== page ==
The fiscal analysis for the bill indicates that this health department would be able to charge a fee to the group for registration. The end result is that groups of neighbors and volunteers, deciding of their own free will to share food with the poor and homeless, could be shut down, arrested and charged with a crime for their charitable actions.

There’s been no reports of outbreaks of food borne illnesses from groups feeding people on the street. On the other hand, all across the United States, food safety regulations and permit requirements have been used to pass strict ordinances against feeding the homeless in public, in over 50 cities, and publicity has surrounded the arrest of people including a 90 year old man in Jacksonville, Florida, and the arrest of people closer to us in San Diego County for feeding the homeless.

The authors of AB 2178 say they are trying to actually increase the amount of surplus food that is shared instead of wasted. While their intentions are good, this bill can easily be weaponized by people who are against shelters, public feeding, or any other manifestation of good will toward the homeless, and we can see programs getting shut down and cutting off the only access to food that many people have, practically. There is the CalFresh program, but it’s only in certain counties that CalFresh can be used for prepared food (which is costly at any rate). Undocumented folks can’t get CalFresh. So for homeless people, the undocumented, and those with no cooking facilities, or who have run out of CalFresh, there is no way to get prepared meals save through the actions of these volunteers.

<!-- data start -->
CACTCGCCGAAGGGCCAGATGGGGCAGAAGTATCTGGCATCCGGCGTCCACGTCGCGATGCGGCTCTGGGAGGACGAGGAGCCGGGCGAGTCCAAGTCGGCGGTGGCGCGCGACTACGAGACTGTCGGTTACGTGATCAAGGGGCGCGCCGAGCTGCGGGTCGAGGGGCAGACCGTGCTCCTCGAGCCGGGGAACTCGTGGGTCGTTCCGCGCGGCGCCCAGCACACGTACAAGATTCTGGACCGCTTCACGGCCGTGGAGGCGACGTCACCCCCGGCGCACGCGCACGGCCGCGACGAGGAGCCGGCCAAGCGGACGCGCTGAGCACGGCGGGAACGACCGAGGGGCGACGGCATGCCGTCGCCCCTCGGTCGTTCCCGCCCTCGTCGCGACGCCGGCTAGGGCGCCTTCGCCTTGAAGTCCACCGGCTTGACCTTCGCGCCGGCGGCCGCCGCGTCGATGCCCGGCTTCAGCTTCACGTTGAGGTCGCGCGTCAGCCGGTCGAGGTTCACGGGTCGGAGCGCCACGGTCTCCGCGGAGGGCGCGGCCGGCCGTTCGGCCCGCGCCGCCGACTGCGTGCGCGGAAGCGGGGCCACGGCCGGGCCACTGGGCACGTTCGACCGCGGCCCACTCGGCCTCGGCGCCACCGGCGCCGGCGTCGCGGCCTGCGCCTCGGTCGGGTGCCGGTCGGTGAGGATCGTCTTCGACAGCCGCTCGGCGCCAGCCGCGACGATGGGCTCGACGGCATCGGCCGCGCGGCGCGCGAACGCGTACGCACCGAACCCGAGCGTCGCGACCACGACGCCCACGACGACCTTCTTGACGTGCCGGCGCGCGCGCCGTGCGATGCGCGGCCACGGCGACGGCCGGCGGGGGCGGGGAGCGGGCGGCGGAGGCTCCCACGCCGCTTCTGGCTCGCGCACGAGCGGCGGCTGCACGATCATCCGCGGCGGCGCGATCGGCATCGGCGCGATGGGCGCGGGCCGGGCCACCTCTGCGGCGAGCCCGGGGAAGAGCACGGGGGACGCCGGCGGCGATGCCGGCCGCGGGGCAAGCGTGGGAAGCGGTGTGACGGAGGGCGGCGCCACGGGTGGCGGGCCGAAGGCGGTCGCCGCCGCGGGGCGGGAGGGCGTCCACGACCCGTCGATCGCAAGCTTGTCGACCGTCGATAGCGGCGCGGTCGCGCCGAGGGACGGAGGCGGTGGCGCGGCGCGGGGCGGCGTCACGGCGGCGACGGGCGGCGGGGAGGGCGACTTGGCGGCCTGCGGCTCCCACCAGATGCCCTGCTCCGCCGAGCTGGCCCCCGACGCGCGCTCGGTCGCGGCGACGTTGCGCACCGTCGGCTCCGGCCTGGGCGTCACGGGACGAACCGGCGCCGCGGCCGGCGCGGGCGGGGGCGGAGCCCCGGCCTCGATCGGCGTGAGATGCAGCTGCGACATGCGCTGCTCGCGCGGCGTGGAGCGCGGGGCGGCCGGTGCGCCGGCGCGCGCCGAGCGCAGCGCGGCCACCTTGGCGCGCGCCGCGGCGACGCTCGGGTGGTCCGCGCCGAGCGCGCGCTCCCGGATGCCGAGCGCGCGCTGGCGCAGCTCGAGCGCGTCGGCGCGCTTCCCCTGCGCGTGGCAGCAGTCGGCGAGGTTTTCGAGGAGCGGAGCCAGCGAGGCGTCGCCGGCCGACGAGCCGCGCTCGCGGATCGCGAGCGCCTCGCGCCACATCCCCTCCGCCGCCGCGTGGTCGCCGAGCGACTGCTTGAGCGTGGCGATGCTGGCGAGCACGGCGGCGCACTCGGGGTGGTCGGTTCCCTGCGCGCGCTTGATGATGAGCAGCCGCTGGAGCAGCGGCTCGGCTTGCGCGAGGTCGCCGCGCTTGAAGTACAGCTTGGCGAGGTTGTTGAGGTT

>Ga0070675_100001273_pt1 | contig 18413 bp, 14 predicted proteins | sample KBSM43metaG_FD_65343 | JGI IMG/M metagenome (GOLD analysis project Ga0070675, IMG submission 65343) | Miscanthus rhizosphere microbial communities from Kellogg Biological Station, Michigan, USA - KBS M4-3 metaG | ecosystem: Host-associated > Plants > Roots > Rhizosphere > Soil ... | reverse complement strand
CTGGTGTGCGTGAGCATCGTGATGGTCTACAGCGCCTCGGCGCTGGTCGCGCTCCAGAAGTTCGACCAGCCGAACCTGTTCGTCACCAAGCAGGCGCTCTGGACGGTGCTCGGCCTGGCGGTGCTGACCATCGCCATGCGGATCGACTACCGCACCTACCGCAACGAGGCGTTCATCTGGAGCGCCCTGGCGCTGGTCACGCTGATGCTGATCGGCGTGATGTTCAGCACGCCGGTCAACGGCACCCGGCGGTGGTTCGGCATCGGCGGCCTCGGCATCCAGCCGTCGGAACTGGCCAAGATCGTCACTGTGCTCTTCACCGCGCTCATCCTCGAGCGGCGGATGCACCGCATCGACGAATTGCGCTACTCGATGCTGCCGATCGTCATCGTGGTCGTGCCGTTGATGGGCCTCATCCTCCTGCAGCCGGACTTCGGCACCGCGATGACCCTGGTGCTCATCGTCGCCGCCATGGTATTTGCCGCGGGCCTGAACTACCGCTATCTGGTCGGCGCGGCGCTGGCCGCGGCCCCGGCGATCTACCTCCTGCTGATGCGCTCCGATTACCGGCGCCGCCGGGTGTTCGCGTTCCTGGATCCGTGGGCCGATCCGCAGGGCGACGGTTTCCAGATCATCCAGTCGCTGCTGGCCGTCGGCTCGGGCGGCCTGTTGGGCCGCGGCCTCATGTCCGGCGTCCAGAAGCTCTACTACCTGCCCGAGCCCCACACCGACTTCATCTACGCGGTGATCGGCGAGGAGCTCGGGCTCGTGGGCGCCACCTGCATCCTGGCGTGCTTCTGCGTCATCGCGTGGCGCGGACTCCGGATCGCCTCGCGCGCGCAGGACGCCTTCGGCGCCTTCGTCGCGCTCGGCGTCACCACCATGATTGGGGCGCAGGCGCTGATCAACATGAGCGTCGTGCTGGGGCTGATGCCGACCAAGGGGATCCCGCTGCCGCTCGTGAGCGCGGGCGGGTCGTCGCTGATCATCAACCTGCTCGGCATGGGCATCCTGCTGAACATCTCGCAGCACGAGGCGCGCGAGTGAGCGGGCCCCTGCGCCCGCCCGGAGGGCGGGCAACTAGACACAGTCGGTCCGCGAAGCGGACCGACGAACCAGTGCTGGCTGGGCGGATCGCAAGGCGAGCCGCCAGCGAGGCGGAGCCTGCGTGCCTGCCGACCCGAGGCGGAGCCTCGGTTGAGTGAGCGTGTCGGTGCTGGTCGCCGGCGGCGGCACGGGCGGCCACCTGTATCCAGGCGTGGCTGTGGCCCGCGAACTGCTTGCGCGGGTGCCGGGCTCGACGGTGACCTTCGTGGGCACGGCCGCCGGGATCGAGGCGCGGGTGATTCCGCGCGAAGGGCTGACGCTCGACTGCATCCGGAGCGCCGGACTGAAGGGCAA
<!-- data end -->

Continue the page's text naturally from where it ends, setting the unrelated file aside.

Call the Governor’s office at 916 445 2841 and ask that AB 2178 be vetoed. After pressing the language selection you can press 6 to speak to a representative.

You can use these talking points:

This bill is potentially a weapon for those who want to erase the homeless from the streets and punish people who are helping the homeless.